Dem tax-writers forming working group on SALT deduction cap

House Ways and Means Committee Democrats are forming a working group to discuss a provision in President TrumpDonald John TrumpTrump cites tax cuts over judges as having biggest impact of his presidency Trump cites tax cuts over judges as having biggest impact of his presidency Ocasio-Cortez claps back at Trump after he cites her in tweet rejecting impeachment MORE's tax-cut law that many lawmakers in blue states find concerning.

Committee Chairman Richard NealRichard Edmund NealSchiff blasts DOJ over memo on withholding Trump tax returns Schiff blasts DOJ over memo on withholding Trump tax returns On The Money: DOJ offers legal opinion backing refusal to release Trump tax returns | Centrist Democrats raise concerns over minimum wage | Trump bashes Powell ahead of crucial Fed meeting | Design leaks for Harriet Tubman bill MORE (D-Mass.) said Tuesday that he's asked Rep. Mike ThompsonCharles (Mike) Michael ThompsonSenate Dem to reintroduce bill with new name after 'My Little Pony' confusion Senate Dem to reintroduce bill with new name after 'My Little Pony' confusion Dems highlight NYT article on Trump's business losses in 'tax gap' hearing MORE (D-Calf.), the chairman of the committee's tax subcommittee, to convene a working group on the tax law's $10,000 cap on the state and local tax deduction.

The working group is expected to meet Wednesday afternoon, according to the committee.

The working group would be "for members of our committee that are interested in solving this challenge," Neal said during the Ways and Means Committee's markup of IRS and retirement legislation.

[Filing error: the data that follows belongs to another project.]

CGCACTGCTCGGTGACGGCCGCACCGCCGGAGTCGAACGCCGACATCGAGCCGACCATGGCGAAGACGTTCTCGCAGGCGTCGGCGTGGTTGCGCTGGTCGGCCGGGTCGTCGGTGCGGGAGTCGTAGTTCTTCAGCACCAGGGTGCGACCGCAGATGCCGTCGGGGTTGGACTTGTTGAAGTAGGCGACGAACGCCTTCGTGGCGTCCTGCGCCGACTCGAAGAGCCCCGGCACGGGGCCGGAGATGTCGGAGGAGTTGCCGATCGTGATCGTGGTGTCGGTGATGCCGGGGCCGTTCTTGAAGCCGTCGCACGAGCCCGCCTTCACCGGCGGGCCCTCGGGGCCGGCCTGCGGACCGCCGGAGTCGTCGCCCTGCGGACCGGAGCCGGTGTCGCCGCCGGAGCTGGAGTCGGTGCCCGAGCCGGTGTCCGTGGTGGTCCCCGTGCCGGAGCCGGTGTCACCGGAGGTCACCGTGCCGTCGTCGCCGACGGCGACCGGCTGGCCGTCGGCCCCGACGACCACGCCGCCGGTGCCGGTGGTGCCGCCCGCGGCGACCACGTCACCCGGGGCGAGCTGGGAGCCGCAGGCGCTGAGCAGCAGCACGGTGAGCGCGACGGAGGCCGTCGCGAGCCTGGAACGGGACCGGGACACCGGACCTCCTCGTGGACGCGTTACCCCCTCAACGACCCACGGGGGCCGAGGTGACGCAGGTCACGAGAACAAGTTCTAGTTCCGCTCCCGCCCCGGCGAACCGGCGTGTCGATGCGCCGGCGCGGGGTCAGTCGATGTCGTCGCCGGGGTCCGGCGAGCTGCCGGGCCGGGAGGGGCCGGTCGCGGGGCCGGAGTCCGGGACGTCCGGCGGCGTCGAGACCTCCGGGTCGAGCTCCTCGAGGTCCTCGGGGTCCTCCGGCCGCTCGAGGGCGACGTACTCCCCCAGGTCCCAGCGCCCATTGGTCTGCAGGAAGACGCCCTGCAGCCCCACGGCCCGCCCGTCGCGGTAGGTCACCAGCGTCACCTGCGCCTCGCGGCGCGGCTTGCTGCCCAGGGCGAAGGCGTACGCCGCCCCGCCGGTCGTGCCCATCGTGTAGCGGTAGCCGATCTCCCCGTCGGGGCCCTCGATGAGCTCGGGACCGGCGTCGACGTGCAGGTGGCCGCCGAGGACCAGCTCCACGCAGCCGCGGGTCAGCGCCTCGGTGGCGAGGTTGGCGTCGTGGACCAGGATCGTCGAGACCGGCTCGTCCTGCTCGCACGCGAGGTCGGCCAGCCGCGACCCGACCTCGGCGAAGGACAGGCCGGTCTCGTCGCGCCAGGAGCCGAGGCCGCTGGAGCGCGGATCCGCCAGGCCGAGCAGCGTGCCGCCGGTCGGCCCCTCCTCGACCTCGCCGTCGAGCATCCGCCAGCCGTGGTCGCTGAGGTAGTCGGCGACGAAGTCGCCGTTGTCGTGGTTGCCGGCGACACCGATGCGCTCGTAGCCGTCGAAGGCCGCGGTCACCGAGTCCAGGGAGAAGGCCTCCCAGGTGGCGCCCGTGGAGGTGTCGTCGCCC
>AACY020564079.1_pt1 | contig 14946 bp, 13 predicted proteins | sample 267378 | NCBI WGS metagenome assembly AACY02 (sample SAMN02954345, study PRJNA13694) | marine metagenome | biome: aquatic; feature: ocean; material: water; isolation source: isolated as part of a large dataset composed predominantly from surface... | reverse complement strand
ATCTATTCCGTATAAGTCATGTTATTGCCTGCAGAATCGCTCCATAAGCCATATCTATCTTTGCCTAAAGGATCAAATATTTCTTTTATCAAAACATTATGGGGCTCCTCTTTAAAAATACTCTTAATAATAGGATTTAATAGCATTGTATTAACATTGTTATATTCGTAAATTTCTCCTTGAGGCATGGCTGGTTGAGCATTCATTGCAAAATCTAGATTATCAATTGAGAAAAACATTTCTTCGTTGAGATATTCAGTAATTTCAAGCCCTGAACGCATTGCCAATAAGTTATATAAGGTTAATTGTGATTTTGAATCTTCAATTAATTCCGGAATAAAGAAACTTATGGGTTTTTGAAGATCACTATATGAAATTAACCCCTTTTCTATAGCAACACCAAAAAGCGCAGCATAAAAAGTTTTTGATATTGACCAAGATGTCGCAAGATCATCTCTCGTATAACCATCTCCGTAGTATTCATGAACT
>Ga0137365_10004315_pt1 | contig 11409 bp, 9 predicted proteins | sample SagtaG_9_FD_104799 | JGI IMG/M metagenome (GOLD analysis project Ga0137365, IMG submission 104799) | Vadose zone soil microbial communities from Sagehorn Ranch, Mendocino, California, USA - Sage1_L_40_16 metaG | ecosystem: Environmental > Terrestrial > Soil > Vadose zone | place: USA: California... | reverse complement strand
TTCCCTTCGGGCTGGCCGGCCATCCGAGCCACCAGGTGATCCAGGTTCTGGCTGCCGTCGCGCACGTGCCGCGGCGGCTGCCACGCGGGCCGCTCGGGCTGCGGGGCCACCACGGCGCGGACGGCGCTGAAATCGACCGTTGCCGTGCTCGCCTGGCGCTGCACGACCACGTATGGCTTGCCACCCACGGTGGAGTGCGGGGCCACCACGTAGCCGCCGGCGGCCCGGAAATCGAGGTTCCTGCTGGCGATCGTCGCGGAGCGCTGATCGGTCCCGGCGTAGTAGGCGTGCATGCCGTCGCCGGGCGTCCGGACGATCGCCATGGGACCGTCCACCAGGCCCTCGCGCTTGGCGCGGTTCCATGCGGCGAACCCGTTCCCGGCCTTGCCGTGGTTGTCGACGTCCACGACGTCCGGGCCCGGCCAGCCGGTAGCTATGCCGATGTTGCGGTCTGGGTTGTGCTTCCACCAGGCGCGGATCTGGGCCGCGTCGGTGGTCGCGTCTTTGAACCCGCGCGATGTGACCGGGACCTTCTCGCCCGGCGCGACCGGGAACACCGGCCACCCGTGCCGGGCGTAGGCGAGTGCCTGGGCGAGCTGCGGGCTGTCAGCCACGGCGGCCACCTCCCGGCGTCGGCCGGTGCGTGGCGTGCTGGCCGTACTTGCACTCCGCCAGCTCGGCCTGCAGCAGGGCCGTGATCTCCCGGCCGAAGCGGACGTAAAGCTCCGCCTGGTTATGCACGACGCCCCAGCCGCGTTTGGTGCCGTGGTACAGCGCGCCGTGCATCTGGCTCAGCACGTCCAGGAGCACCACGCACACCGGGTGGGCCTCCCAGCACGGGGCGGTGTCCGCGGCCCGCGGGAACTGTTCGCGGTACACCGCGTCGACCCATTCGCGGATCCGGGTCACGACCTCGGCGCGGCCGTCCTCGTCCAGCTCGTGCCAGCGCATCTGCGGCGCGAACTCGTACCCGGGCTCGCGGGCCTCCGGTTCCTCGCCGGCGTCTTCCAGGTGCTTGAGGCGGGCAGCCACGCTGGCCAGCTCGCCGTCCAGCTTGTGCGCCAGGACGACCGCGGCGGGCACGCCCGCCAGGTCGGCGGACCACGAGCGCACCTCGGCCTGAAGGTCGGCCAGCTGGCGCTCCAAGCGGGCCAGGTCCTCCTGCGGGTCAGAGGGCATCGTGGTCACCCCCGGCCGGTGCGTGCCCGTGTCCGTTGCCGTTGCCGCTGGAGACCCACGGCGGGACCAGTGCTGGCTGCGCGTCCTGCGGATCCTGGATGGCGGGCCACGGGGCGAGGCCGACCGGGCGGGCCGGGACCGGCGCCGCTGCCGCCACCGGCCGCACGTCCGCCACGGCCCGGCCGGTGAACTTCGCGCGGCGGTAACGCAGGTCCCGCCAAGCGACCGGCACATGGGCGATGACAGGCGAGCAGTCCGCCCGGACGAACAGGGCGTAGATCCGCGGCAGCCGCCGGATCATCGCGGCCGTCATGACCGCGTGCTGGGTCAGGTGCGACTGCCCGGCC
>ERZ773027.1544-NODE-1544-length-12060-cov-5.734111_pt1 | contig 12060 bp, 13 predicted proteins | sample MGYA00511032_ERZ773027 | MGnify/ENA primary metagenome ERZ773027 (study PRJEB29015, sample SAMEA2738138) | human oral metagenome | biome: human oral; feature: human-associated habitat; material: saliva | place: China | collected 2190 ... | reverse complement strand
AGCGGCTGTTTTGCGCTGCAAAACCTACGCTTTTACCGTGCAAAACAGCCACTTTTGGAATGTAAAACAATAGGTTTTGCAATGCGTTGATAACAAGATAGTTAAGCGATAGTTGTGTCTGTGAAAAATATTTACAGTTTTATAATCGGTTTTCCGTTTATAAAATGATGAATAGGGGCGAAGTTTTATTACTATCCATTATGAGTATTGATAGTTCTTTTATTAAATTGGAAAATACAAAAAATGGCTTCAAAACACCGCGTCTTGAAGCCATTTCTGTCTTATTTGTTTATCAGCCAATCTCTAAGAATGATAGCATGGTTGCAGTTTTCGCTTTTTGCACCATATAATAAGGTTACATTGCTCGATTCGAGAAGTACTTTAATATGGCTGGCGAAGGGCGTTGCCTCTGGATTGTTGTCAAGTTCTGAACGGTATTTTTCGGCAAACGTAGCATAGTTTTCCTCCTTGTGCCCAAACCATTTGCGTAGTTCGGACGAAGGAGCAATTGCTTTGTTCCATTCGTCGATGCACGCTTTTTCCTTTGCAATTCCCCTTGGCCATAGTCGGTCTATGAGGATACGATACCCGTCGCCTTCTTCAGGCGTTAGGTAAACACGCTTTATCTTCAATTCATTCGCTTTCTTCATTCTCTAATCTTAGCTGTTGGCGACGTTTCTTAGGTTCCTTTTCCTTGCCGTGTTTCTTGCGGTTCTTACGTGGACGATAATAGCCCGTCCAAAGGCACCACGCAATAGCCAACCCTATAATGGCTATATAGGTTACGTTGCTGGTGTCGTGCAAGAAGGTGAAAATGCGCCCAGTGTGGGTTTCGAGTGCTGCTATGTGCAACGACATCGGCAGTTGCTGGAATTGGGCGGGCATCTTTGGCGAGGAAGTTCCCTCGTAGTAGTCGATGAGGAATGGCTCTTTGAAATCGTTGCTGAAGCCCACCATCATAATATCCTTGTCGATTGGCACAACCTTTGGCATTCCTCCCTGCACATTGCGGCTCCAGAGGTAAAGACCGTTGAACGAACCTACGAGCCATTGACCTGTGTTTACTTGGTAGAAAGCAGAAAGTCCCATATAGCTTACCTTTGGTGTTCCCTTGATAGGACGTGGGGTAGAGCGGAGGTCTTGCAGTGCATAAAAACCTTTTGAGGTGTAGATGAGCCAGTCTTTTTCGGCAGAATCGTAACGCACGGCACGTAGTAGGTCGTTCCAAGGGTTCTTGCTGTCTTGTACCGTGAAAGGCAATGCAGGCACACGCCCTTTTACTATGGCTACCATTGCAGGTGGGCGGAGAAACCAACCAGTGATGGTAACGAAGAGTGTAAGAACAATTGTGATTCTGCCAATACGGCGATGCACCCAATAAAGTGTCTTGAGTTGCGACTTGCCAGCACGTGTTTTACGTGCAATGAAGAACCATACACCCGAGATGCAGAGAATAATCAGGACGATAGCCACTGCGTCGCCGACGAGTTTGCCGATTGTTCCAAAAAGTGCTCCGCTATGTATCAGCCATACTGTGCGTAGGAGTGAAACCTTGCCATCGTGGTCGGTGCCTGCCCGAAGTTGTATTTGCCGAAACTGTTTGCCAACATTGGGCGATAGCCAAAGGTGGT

"We know that the limitation on the SALT deduction is an important issue that the committee perhaps can address in this Congress," he added. Neal pointed out that Trump has expressed a willingness to revisit the SALT deduction cap.

Many politicians in high-tax states such as New York, New Jersey and California have been criticizing the cap on the SALT deduction. They argue that the cap has caused some taxpayers in their districts to see increases in their taxes and that the cap hurts their states' ability to generate the tax revenue needed to fund public services.

But most Republicans are supportive of the cap, which they included in the tax law as a way to raise revenue to pay for tax cuts elsewhere in their legislation. They point out that most people are getting a tax cut under the GOP law and that repealing the SALT deduction cap would mainly benefit high earners. They also are encouraging blue-state governors to cut their states' taxes.

Thompson told reporters on Tuesday that he is planning to hold a roundtable for Ways and Means committee members. He said the working group would be an opportunity to talk about the SALT deduction cap "and find out if there's any improvements we can make."

"I want to understand all of the impact," he said. "This has caused some problems in a lot of states. It's diverted money away from programs that are important to constituents that we all represent."

Rep. Bill PascrellWilliam (Bill) James PascrellFirst major 'Medicare for All' hearing sharpens attacks on both sides First major 'Medicare for All' hearing sharpens attacks on both sides Democrats needle GOP on standing up to Trump MORE (D-N.J.), a senior Ways and Means Committee member, has introduced legislation to restore the full SALT deduction and also raise the top individual tax rate from 37 percent to 39.6 percent. The legislation is co-sponsored by several other Ways and Means Committee Democrats.

Pascrell told reporters that he doesn't want the working group to last long because he wants "to get something done." He said he's sticking with his legislation.